Andrew Miller:             Would you mind just sort of giving us an example of one of those collaborations where you’ve been partnering with people in a different discipline and how that’s worked?

Steve Furber:               I guess a recent one is through the Human Brain Project, we work closely with a group in Germany, who are well embedded in computational neuroscience. We did some work where we were comparing the numerical accuracy of a particular network model running on a supercomputer and running on SpiNNaker, where SpiNNaker has no floating point, it’s a fixed point engine, looking at the performance and accuracy issues. And that ultimately lead to a joint publication going to one of the Frontiers journals.

Andrew Miller:             Yeah. So I think this is a perfect time to sort of … if you can talk us through the development of SpiNNaker and what distinguishes it from previous processors, and perhaps what distinguishes it from other neuromorphic architectures.

Steve Furber:               SpiNNaker is, in many ways, it’s very like a conventional massively powered old computer. The current machine that’s online and offering a service through the human brain project has half a million processor cores, all of which are coupled in a way that means that they can collectively run real-time models of biological systems.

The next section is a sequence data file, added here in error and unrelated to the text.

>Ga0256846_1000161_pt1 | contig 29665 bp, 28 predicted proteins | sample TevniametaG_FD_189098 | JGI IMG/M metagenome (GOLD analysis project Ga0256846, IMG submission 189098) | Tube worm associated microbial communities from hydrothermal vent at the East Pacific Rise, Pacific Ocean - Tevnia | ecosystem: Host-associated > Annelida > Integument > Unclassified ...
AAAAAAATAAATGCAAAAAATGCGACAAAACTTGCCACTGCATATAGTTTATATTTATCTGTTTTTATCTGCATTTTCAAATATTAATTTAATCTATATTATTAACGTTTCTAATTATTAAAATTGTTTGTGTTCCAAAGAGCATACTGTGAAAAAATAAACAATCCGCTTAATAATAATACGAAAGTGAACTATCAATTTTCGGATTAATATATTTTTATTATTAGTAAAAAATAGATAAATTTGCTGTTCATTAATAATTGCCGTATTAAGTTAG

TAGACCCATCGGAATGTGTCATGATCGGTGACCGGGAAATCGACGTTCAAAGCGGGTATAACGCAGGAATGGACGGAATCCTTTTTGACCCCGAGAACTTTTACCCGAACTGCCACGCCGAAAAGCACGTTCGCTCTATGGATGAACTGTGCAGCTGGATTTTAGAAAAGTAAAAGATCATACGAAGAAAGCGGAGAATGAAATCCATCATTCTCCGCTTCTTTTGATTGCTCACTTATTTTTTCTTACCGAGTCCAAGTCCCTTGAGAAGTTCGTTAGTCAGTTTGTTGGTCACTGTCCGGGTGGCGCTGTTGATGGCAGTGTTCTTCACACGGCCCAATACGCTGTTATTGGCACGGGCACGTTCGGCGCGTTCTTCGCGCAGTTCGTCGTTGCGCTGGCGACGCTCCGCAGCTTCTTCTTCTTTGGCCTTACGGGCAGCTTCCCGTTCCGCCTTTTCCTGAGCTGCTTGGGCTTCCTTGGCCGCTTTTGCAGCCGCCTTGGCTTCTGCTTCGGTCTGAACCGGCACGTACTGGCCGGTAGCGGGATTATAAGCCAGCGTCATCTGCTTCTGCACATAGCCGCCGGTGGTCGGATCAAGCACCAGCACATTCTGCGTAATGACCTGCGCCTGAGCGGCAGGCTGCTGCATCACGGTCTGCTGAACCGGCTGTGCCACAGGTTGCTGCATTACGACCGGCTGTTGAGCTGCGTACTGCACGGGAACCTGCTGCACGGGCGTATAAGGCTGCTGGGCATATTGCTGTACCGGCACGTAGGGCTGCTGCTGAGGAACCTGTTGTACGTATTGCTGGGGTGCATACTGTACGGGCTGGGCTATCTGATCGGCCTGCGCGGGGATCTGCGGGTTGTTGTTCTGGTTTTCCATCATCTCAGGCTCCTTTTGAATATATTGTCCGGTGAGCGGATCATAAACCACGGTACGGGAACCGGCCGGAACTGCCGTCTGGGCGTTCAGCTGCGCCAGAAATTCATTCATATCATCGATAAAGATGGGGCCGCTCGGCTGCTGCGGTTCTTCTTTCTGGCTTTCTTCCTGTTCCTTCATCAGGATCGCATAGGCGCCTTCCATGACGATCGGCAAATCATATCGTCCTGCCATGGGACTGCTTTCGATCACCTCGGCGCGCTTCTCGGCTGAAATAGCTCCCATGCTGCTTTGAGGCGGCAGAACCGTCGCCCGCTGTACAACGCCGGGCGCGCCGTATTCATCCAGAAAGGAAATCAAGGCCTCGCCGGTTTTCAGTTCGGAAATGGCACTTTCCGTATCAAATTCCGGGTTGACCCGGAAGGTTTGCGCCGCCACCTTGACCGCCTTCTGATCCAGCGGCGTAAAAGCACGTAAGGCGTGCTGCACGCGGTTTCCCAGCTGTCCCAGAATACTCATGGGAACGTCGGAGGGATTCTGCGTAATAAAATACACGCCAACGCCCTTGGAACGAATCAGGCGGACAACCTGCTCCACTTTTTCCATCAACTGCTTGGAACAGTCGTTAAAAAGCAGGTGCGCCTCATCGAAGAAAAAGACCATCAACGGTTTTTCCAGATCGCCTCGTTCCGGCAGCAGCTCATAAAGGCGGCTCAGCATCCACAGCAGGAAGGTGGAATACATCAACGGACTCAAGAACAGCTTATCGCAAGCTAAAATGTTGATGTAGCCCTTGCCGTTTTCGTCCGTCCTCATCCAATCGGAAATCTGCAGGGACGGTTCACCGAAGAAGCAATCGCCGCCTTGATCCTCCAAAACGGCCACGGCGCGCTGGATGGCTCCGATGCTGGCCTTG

The thing that distinguishes it from conventional computer architectures is the way the communication infrastructure is built. Because biological neurons communicate principally by sending pure impulses. Spikes, they’re called and they just go, “Ping”, every so often. And in SpiNNaker, each ping becomes a tiny packet, which flows through a packet switch fabric to reach many destinations. So the communication is optimized for conveying very large numbers of very small packets, and each of those packets goes to many destinations. The connectivity in the brain is such that each ping goes to thousands, tens of thousands, sometimes hundreds of thousands of other neurons. So in SpiNNaker, the communication is intrinsically multi-cast.

It describes connection networks, which are either static, or at most slowly changing. And that’s one of the things that makes it possible. So every time a neuron goes, “Ping,” that packet is delivered to the same set of target neurons. SpiNNaker is truly … It’s fully digital. The packet switching is its main feature. Neurons are modeled in software, so we have a lot of flexibility. We can introduce new models of neurons. We can introduce new models of sign-up says the new plasticity rules just by changing the software in the machine.

It’s fairly constrained. The software has to run in real time, and each processor has very limited resource. But otherwise, it looks like a big parallel computer. Now if you compare that with other neuromorphic platforms, there are many different categories but, for example, the IBM TrueNorth system, which is a very impressive piece of silicon, is again entirely digital like SpiNNaker. But there the neural models are implemented in digital hardware and the synapses, likewise, are relatively simple. So if the neural model you want is reachable within the parametrized hardware on TrueNorth and the synapses do what you want, it’s a very efficient platform.